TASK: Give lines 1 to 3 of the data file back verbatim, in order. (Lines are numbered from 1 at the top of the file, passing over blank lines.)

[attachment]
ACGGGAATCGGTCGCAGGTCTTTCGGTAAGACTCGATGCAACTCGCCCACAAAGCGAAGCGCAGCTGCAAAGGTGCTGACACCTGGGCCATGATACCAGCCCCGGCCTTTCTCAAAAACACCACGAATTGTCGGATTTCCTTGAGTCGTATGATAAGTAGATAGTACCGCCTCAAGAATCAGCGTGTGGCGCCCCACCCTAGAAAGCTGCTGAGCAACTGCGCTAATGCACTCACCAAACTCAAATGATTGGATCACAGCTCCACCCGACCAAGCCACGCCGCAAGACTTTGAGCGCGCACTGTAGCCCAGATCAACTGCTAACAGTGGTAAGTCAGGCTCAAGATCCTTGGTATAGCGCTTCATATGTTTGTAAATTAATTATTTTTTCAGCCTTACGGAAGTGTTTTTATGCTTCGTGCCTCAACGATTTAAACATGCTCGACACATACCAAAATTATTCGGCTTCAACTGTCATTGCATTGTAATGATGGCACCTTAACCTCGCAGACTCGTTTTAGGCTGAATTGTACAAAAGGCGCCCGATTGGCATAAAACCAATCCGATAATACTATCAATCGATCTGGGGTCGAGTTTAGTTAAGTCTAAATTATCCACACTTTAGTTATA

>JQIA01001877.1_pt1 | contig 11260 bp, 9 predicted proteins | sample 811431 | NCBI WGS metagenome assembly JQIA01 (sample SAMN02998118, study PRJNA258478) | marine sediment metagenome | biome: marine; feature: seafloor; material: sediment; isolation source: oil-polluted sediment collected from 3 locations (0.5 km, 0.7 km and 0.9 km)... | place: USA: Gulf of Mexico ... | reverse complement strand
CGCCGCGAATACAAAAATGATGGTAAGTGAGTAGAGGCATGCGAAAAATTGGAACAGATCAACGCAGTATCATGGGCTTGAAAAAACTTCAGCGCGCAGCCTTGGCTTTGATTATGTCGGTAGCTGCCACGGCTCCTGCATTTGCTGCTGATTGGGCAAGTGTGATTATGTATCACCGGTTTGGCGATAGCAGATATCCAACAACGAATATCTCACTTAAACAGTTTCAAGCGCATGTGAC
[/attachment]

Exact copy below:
ACGGGAATCGGTCGCAGGTCTTTCGGTAAGACTCGATGCAACTCGCCCACAAAGCGAAGCGCAGCTGCAAAGGTGCTGACACCTGGGCCATGATACCAGCCCCGGCCTTTCTCAAAAACACCACGAATTGTCGGATTTCCTTGAGTCGTATGATAAGTAGATAGTACCGCCTCAAGAATCAGCGTGTGGCGCCCCACCCTAGAAAGCTGCTGAGCAACTGCGCTAATGCACTCACCAAACTCAAATGATTGGATCACAGCTCCACCCGACCAAGCCACGCCGCAAGACTTTGAGCGCGCACTGTAGCCCAGATCAACTGCTAACAGTGGTAAGTCAGGCTCAAGATCCTTGGTATAGCGCTTCATATGTTTGTAAATTAATTATTTTTTCAGCCTTACGGAAGTGTTTTTATGCTTCGTGCCTCAACGATTTAAACATGCTCGACACATACCAAAATTATTCGGCTTCAACTGTCATTGCATTGTAATGATGGCACCTTAACCTCGCAGACTCGTTTTAGGCTGAATTGTACAAAAGGCGCCCGATTGGCATAAAACCAATCCGATAATACTATCAATCGATCTGGGGTCGAGTTTAGTTAAGTCTAAATTATCCACACTTTAGTTATA

>JQIA01001877.1_pt1 | contig 11260 bp, 9 predicted proteins | sample 811431 | NCBI WGS metagenome assembly JQIA01 (sample SAMN02998118, study PRJNA258478) | marine sediment metagenome | biome: marine; feature: seafloor; material: sediment; isolation source: oil-polluted sediment collected from 3 locations (0.5 km, 0.7 km and 0.9 km)... | place: USA: Gulf of Mexico ... | reverse complement strand
CGCCGCGAATACAAAAATGATGGTAAGTGAGTAGAGGCATGCGAAAAATTGGAACAGATCAACGCAGTATCATGGGCTTGAAAAAACTTCAGCGCGCAGCCTTGGCTTTGATTATGTCGGTAGCTGCCACGGCTCCTGCATTTGCTGCTGATTGGGCAAGTGTGATTATGTATCACCGGTTTGGCGATAGCAGATATCCAACAACGAATATCTCACTTAAACAGTTTCAAGCGCATGTGAC